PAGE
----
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My Grand Challenge Scholar research centers on the challenge of engineering the tools of scientific discovery. Although it is one of the less mentioned of the fourteen NAE grand challenges, I believe that it holds a crucial role in designing a better future.
As a member of the Grand Challenge Scholars Program, I am integrating all of my experience in technical research, interdisciplinary learning, service, entrepreneurship and global perspective to expand my knowledge and focus my capabilities to help solve the Grand Challenge of Engineering Better Medicines and Medical Technology. This is yet another building block through which I hope to use my double major in mechanical and biomedical engineering to make life better for someone.
As part of the NAE Grand Challenge Scholars Program, I am focusing on the challenge of providing clean drinking water access to all. My research project focuses specifically on the impact of using ceramic water filters (CWF) to treat contaminated drinking water in Uganda.
My research centers around the theme of "Engineering Better Medicines,” and combines my interests in engineering and global health to improve the health care of women in low-resource settings. Besides taking global health courses, traveling to Nicaragua to repair medical equipment in hospitals and attending global conferences, I am working with Dr. Nimmi Ramanujam in the newly formed Global Women's Health Technology (GWHT) Center on a project that has taken two forms.
When Danielle Lester was invited by a friend to attend a campus PRATTically Speaking Toastmasters meeting, she felt a little intimidated. The club, which meets in the Pratt School of Engineering and helps individuals develop public speaking and leadership skills, has its members give speeches and then the group critiques their form. Soon after, Lester became a member, giving her first speech over the summer about growing up in an immigrant home, where her family speaks Italian and Sundays are...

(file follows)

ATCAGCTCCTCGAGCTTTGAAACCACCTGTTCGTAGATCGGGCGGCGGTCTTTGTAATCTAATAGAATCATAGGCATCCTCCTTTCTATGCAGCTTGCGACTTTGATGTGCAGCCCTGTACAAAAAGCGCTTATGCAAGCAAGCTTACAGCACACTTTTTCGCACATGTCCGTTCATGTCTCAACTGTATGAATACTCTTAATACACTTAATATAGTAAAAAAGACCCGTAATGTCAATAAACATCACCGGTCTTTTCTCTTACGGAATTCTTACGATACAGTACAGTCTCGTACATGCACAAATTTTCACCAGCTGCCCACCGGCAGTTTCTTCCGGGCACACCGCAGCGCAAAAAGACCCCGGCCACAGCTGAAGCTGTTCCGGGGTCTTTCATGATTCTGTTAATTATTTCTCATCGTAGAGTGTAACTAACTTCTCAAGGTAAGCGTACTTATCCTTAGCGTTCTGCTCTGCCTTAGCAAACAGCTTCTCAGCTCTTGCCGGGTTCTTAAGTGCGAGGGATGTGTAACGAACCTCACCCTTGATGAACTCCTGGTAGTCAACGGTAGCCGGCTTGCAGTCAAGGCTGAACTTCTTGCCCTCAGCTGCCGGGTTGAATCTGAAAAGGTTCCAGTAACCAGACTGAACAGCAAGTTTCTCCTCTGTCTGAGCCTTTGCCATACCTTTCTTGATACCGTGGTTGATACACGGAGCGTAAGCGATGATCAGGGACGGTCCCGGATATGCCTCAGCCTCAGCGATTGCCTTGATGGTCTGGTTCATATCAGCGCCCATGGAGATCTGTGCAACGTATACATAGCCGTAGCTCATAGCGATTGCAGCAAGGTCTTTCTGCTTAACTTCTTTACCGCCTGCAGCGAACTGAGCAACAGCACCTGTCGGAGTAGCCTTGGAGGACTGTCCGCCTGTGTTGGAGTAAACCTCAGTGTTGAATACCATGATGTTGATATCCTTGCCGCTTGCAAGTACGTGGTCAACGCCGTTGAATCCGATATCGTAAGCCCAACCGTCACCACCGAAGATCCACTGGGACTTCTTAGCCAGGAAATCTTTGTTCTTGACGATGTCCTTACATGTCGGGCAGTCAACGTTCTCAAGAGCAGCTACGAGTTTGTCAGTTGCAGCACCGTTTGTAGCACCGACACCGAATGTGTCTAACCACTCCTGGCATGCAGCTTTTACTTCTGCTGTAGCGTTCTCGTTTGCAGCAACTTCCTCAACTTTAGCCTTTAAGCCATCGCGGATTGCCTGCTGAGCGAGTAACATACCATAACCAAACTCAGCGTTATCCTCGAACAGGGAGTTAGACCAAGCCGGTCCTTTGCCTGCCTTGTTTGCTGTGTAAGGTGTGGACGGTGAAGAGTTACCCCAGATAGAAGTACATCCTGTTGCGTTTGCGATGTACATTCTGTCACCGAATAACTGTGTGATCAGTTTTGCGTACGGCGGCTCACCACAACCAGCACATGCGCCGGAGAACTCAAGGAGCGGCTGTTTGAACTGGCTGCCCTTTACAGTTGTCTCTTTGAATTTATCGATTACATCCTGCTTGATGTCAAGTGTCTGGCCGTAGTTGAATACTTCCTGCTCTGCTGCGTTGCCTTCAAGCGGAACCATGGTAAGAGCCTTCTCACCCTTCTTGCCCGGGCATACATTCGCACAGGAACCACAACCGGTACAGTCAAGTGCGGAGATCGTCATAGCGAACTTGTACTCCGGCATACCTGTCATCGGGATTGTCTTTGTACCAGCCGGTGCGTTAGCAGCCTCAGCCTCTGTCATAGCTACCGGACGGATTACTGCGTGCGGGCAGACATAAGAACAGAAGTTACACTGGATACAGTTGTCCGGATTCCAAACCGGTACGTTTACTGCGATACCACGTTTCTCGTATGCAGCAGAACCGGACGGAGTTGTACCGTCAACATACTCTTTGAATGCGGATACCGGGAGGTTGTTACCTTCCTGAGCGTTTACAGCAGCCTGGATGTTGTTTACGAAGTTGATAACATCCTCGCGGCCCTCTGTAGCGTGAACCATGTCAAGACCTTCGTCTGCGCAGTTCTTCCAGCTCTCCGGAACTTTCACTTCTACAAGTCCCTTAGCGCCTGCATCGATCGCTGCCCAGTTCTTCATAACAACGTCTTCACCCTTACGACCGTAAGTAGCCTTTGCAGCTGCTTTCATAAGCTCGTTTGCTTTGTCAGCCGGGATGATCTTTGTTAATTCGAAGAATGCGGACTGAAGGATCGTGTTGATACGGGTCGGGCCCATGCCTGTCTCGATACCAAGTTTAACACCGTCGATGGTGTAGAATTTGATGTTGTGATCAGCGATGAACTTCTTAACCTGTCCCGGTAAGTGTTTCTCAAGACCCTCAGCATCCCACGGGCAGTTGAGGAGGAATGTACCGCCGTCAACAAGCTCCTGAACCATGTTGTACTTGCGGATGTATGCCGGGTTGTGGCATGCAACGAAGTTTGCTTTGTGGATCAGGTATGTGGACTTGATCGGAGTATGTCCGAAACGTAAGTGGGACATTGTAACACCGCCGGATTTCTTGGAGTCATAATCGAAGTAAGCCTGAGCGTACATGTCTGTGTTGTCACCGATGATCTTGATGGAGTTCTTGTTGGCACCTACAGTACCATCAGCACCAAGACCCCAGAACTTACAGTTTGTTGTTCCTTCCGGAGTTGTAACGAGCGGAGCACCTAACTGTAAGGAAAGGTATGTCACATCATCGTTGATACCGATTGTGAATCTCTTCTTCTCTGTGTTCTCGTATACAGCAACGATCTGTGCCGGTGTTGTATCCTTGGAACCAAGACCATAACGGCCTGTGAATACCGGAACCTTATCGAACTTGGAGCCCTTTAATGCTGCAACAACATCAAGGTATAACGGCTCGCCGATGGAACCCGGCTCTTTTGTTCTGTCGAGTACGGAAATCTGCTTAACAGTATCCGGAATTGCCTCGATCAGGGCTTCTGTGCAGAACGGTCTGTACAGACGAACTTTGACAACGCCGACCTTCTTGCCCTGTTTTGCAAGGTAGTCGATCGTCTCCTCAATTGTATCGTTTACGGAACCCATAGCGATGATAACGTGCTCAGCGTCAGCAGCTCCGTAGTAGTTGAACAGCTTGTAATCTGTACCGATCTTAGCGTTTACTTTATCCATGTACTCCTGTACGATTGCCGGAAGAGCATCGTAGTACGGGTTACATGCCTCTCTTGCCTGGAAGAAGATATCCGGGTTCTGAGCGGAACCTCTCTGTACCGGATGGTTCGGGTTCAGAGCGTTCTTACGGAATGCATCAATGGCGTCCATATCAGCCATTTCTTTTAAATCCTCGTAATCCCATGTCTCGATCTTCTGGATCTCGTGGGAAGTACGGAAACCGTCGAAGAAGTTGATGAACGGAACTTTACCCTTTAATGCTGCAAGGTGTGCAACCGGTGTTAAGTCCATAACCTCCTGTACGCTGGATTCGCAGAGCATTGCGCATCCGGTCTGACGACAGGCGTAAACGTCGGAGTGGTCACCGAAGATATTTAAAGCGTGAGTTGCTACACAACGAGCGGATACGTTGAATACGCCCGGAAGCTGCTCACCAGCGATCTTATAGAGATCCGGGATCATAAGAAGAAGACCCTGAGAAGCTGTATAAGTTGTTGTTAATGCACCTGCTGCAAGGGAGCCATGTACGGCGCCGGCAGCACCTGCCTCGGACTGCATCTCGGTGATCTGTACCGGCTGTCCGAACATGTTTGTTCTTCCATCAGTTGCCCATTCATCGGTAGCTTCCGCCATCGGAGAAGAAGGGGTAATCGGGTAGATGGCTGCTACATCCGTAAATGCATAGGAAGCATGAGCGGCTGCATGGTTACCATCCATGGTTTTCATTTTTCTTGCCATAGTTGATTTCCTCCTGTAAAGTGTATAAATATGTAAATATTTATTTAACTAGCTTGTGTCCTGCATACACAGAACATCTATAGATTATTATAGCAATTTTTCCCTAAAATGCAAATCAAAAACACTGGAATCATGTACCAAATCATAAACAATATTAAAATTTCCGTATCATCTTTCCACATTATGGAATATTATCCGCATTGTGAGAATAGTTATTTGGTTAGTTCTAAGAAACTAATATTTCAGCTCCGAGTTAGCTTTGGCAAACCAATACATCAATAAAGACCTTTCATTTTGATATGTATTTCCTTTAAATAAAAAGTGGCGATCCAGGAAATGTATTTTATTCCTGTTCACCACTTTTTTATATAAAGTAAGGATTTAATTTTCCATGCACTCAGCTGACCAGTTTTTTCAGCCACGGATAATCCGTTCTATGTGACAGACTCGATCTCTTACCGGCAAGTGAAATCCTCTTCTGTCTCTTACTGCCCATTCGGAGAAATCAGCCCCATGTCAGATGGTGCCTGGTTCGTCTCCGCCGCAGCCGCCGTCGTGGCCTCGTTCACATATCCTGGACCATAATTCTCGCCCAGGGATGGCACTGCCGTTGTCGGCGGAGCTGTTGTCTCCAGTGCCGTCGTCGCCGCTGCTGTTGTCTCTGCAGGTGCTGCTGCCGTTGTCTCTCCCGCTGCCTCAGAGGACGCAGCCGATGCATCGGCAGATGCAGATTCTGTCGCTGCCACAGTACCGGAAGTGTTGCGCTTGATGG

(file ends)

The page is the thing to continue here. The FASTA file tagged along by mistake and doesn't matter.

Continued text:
It’s not every day that a researcher has to worry about securing pieces of equipment to keep them from floating off during an experiment. But for a group of Duke undergraduate students this summer, it was a major concern. “During one of our trials I saw a washer from another team’s experiment float past me,” said Deepak Sathyanarayan, a rising senior in biomedical engineering at Duke University. “It was a surreal experience.”
Pratt’s Eco-Marathon team participated in the Shell Eco-Marathon in Texas this past April and performed better than they ever have. They placed second in the prototype-battery electric car competition, beating out nearly 30 competitors with their ultra energy-efficient vehicle and achieving a personal best in efficiency of 498.9 km/kwhr. 
After the economic downturn of the late 2000s hit America, it became difficult for college students to find jobs—not only new graduates, but summer internship seekers as well. Many students, however, found a silver lining. Instead of moping about poolside for three months, they flocked to different countries—and undergraduates at Pratt were no exception.
Senior biomedical engineer Ashley Bolick is studying the mechanisms of wound healing by developing programs that track the development of fruit fly embryos over time. Bolick, who is from Cary, N.C., is studying the role of the protein actin—which forms cellular cytoskeletons—in fruit fly embryo development and wound healing. She is working as a volunteer with Research Scientist Janice Crawford and Biology Professor Dan Kiehart.
A student-led, crowdsourced project called Time Capsule to Mars held a press conference June 23, 2014 at the National Press Club in Washington, D.C., to kick off its $25 million campaign. Led by Emily Briere, a rising senior in mechanical engineering and materials science at Duke University, the mission encourages supporters to pay 99 cents for the opportunity to upload photos, audio or video clips, or written prose to a quartz-crystal memory module carried to the surface of the red planet by...

In the Media

Apr 15, 2015
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Apr 13, 2015
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Apr 10, 2015
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